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Several villagers interviewed by the Associated Press from the Arghandab district said they would wait for spring to decide whether the Taliban’s guerrilla-fighting abilities have been weakened.

“There is no Taliban operations just because of the winter. We will know when spring comes,” said Mohammed Anwar of the Arghandab district’s village of Chor Gholba. “If this time they have no success against the Taliban, then for us we will think they cannot win this battle ever. Our houses have been destroyed by NATO, and still if they cannot take and keep hold of the area, they should get out.”

NATO troops leveled dozens of houses to clear the area of improvised explosive devices and booby traps, Mr. Anwar said.

In the past four months, NATO has paid about $1.4 million in compensation to Afghan villagers, but Mr. Anwar complained that corrupt government officials have distributed the money to their friends and relatives, ignoring others whose property was damaged or destroyed.

When the Taliban was still in charge in Kandahar, residents wondered why Osama bin Laden didn’t use his money to build roads and improve life in the city. They were told that if life was too comfortable, nobody would be inspired to fight.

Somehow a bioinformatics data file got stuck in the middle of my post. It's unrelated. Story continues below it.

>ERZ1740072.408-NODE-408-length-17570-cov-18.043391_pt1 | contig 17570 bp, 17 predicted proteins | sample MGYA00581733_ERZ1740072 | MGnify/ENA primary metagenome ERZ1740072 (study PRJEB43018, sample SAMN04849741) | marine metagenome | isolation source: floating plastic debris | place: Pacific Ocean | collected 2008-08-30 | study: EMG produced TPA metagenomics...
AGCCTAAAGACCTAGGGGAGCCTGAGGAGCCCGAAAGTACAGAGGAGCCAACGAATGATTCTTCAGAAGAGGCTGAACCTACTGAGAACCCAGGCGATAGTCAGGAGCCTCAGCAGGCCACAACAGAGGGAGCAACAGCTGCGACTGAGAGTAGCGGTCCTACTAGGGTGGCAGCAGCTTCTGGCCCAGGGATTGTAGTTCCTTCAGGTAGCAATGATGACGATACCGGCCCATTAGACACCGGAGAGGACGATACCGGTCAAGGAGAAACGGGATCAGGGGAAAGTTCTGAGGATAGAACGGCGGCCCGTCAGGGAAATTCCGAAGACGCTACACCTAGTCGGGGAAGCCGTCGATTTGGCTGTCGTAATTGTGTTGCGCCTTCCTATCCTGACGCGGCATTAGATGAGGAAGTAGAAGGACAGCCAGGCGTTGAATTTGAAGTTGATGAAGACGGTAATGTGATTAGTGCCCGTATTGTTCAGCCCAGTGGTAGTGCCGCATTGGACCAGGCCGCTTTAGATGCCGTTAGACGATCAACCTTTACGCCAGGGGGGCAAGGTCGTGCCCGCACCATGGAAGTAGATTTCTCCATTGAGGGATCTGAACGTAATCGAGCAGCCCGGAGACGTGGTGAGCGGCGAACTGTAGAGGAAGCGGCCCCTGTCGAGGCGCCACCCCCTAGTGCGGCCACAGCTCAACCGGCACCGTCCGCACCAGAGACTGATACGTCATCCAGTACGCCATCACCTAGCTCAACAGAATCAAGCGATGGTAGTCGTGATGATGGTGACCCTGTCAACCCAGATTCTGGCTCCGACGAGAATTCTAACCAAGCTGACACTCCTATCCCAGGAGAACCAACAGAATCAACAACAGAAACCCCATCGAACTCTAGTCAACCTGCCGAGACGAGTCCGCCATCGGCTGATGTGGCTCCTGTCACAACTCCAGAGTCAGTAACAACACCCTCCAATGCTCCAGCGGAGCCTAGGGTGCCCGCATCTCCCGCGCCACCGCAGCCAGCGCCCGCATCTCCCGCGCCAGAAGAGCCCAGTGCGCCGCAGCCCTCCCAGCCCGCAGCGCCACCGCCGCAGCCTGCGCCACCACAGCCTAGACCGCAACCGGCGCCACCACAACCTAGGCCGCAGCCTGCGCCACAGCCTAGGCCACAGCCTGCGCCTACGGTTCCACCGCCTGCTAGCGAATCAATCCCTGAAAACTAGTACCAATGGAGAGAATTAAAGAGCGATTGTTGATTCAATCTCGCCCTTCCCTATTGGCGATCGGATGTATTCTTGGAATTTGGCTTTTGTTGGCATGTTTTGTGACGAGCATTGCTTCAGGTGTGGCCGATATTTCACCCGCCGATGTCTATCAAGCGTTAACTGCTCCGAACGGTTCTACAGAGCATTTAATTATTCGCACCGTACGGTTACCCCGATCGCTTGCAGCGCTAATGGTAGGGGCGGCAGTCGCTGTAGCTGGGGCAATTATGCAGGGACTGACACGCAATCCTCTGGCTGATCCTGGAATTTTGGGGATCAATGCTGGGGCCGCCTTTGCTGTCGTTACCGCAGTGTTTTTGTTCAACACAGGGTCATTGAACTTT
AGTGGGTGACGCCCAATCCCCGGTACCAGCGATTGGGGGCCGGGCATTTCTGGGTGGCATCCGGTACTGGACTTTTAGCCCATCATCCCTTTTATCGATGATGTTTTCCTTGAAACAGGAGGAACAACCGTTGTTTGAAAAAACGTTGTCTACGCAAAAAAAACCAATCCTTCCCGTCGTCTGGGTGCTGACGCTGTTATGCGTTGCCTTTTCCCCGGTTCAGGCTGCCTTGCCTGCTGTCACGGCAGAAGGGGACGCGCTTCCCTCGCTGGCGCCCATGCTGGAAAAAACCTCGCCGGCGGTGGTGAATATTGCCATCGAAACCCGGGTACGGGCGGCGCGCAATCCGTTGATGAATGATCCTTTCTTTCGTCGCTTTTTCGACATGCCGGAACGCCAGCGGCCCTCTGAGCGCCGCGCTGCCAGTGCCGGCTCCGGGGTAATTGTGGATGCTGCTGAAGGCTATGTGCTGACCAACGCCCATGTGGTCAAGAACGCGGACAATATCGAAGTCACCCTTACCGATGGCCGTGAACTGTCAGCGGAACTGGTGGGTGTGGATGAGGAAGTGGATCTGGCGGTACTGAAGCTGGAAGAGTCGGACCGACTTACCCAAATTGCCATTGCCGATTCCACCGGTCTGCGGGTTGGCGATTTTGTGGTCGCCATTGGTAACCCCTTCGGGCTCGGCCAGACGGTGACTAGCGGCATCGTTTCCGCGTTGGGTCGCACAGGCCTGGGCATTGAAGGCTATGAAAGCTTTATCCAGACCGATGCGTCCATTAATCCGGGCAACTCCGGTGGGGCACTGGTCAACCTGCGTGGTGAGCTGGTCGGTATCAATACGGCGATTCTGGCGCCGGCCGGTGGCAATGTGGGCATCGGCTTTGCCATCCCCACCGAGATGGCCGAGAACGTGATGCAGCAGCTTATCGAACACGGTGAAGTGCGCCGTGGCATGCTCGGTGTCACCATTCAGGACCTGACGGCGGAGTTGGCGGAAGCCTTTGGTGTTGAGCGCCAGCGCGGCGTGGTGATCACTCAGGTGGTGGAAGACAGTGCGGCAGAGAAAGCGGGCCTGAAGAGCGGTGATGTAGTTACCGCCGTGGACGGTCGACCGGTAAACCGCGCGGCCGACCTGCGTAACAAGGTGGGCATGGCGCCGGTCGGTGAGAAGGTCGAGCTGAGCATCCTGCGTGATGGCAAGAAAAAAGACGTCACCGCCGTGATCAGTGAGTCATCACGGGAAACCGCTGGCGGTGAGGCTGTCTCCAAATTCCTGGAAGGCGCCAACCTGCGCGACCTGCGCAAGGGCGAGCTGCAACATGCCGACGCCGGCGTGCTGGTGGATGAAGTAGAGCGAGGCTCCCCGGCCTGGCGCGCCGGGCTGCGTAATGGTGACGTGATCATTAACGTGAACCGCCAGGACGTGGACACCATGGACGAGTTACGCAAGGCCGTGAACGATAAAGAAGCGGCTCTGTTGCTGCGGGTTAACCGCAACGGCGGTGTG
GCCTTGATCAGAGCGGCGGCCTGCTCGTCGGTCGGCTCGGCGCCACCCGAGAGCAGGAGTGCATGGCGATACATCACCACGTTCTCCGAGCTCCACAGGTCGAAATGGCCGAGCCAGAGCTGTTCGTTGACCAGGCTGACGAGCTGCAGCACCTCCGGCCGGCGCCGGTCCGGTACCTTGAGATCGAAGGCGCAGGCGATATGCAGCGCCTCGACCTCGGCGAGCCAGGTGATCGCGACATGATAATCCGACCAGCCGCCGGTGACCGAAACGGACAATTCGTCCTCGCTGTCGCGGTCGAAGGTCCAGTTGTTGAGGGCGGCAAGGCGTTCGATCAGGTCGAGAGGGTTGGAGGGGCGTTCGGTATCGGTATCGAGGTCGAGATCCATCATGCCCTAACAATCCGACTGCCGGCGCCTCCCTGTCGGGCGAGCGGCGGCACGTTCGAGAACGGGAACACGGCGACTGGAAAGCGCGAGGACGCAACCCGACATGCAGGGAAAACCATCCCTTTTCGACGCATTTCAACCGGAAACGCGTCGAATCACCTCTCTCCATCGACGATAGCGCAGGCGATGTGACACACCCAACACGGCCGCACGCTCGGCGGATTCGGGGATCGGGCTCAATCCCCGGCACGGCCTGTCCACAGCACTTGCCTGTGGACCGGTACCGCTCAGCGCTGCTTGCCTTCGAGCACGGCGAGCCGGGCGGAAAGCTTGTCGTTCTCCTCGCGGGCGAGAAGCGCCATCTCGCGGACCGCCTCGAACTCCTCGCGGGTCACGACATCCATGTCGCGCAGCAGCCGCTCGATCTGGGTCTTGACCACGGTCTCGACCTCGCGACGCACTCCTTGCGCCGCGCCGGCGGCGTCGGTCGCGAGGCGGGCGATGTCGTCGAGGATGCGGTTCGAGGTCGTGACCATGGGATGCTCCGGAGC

Several residents angrily asked why their life was no better after the ouster of the Taliban, although none was willing to be quoted by name on a subject that involved bin Laden.

Today — with Kandahar still lacking electricity, with roads still deeply potholed and with scores of daily wage earners standing in freezing early-morning weather hoping to get work at a construction site or digging ditches — many lament that the billions of dollars in Western aid that has come to Afghanistan has not brought basic services or improvements.

Ahmed Wali Karzai, head of the Kandahar provincial council and brother of President Hamid Karzai, said ordinary Afghans have an unrealistic view of the international forces, particularly the Americans. In an interview at his well-protected home in Kandahar, he explained that the U.S., in particular, is a hostage to its own superpower image.